Brigadier General Ulysses S. Grant began September commanding Federals within Major General John C. Fremont’s Department of the West at Cape Girardeau, in southeastern Missouri. Fremont had directed Grant to lead an expedition into neutral Kentucky and seize key points on the Mississippi River. Grant quickly crossed the river and took up headquarters at Cairo, Illinois, to the southeast. From this point, Grant could monitor Confederate activity at the junction of the Mississippi and Ohio rivers.
On the 4th, Grant officially became commander of the District of Southeast Missouri, which also included southern Illinois and western Kentucky. Just hours after taking command, Grant received word that Confederates had invaded Kentucky and seized the important river town of Columbus. The next day, one of Fremont’s staff officers came to Cairo and confirmed to Grant that Confederates had occupied Columbus and Hickman, and their next target would be Paducah, a strategic town 40 miles away at the junction of the Ohio and Tennessee rivers, with the Cumberland River nearby.
Grant immediately prepared to get to Paducah first. He wrote to the Unionist speaker of the Kentucky House of Representatives: “I regret to inform you that Confederate forces in considerable numbers have invaded the territory of Kentucky and are occupying & fortifying strong positions at Hickman & Chalk Bluffs.” Grant warned that he would have to take military action in the state, a warning that should have come from his civilian superiors at Washington rather than himself.
Grant then sent messages to Fremont at St. Louis explaining the situation and stating that he would start moving unless Fremont ordered him to stop. Fremont did not respond, so Grant assembled his troops on steamers at Cairo just before midnight. When Fremont received Grant’s dispatches, he notified his superiors and ordered Grant to establish a foothold in Kentucky while pursuing withdrawing Confederates to New Madrid, Missouri, “taking Charleston and Sikeston, as well as holding Belmont.” However, the orders had been written by one of Fremont’s Hungarian staff officers and could not be understood. Grant responded that after making “preliminary arrangements,” “I am now ready for Paducah.”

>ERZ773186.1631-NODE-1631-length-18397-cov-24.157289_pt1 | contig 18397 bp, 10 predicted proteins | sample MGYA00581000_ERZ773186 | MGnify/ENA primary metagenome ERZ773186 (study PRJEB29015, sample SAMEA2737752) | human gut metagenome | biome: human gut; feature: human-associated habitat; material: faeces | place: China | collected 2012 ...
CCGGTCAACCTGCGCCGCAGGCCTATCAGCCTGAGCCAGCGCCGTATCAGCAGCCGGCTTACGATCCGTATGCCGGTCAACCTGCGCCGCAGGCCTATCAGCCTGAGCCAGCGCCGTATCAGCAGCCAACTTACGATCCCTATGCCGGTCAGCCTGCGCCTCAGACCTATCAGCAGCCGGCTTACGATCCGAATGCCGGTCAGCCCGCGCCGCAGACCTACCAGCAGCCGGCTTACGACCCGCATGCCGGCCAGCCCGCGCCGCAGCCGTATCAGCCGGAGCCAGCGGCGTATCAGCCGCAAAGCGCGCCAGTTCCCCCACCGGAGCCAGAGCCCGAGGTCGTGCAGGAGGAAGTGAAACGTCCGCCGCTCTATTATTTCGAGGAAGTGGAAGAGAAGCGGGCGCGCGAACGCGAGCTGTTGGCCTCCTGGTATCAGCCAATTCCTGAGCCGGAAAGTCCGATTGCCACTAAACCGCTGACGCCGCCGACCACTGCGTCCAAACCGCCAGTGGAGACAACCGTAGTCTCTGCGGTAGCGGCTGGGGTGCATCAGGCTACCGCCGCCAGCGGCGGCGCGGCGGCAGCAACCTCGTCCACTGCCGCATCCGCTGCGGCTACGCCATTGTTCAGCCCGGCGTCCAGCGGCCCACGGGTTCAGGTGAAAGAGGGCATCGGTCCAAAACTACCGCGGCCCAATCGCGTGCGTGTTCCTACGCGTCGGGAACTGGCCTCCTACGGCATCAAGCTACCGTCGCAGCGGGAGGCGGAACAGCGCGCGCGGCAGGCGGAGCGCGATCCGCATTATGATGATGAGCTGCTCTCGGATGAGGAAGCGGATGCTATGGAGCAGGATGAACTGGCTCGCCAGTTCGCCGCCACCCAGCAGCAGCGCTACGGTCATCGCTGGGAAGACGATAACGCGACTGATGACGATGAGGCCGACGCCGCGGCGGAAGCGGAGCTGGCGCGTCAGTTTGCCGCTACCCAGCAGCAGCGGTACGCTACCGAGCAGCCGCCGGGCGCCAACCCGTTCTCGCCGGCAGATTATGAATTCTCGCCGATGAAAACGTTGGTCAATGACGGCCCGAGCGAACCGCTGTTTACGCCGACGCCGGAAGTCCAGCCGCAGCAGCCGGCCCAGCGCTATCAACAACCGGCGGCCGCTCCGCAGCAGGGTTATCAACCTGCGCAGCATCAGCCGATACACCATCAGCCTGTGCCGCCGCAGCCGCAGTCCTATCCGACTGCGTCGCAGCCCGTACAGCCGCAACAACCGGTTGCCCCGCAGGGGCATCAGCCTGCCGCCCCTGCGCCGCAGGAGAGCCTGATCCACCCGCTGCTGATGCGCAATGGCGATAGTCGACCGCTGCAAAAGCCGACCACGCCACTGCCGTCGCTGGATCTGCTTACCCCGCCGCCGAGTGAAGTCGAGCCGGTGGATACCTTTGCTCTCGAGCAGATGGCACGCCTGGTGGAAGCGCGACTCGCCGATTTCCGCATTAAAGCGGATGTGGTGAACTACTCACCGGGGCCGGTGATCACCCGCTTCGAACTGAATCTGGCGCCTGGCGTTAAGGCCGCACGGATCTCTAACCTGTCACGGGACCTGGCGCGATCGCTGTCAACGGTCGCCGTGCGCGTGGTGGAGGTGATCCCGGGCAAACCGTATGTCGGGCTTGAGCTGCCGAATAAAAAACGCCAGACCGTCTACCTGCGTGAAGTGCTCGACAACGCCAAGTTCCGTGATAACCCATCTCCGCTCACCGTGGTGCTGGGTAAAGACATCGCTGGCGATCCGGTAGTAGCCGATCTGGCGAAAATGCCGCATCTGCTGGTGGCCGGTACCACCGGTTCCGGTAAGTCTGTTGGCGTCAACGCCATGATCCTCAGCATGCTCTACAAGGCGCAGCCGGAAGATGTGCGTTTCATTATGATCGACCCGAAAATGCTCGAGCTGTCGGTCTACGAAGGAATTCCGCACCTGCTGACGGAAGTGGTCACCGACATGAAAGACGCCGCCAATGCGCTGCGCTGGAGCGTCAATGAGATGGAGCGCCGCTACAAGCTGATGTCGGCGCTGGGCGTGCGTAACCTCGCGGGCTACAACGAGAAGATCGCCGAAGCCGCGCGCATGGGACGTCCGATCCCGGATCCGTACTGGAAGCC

Three Federal army transport steamers, protected by the gunboats U.S.S. Lexington and Tyler, traveled 45 miles down the Mississippi and arrived at Paducah around 8:30 a.m. on the 6th. The small Confederate force in the town quickly evacuated by rail. This took most residents by surprise, as they had hoisted Confederate flags to welcome the force that was on its way from Columbus. They hurriedly pulled the flags down while Grant’s men raised U.S. flags over the public buildings. The Confederates on their way to Paducah went back to Columbus.
Grant noted that he “never saw such consternation depicted on the faces of the people.” Most residents were clearly Confederate sympathizers, but the Federals seemed to like the town nonetheless. One soldier recalled, “I never saw so many pretty women in my life… All fat, smooth-skinned, small-boned, high-bred looking women.” The troops seized the railroad, guarded the roads, and took control of the telegraph and post offices.
Grant issued a “Proclamation, To The Citizens of Paducah” which began: “I have come among you, not as an enemy, but as your friend and fellow-citizen, not to injure or annoy you, but to respect the rights, and to defend and enforce the rights of all loyal citizens.” He declared that “an enemy, in rebellion against our common Government,” was “moving upon your city” after invading Kentucky. “I have nothing to do with opinions,” he wrote. “I shall deal only with armed rebellion and its aiders and abettors.” Grant assured residents that his troops were there to “defend you against this enemy… and maintain the authority and sovereignty of your Government and mine.”
This bold, bloodless action by General Grant prevented Major General Leonidas Polk’s Confederates from moving closer to the Ohio River to threaten Illinois and possibly take control of all Kentucky. Taking Paducah earned Grant the respect of his troops. It also demonstrated his skill in conducting joint army-navy operations. This negated Polk’s seizure of Columbus, and Polk acknowledged that the Confederates should have broken Kentucky’s so-called neutrality months earlier because “Kentucky was fast melting away under the influence of the Lincoln government.”
Grant placed Brigadier General E.A. Paine in charge of the Federal occupation forces. Grant instructed: “You are charged to take special care and precaution that no harm is done to inoffensive citizens; that the soldiers shall not enter any private dwelling nor make any searches unless by your orders… Exercise the strictest discipline against any soldier who shall insult citizens or engage in plundering private property.” Looting was prohibited, but Grant permitted his men to take all money from the town banks and store it on one of the gunboats in case of a Confederate attack.
Grant was back at his Cairo headquarters by noon. Waiting for him was authorization from Fremont to enter Kentucky. The question over whether Kentucky would stay neutral was now settled. From this point on, the question would be whether the Federals or Confederates would ultimately control the state.
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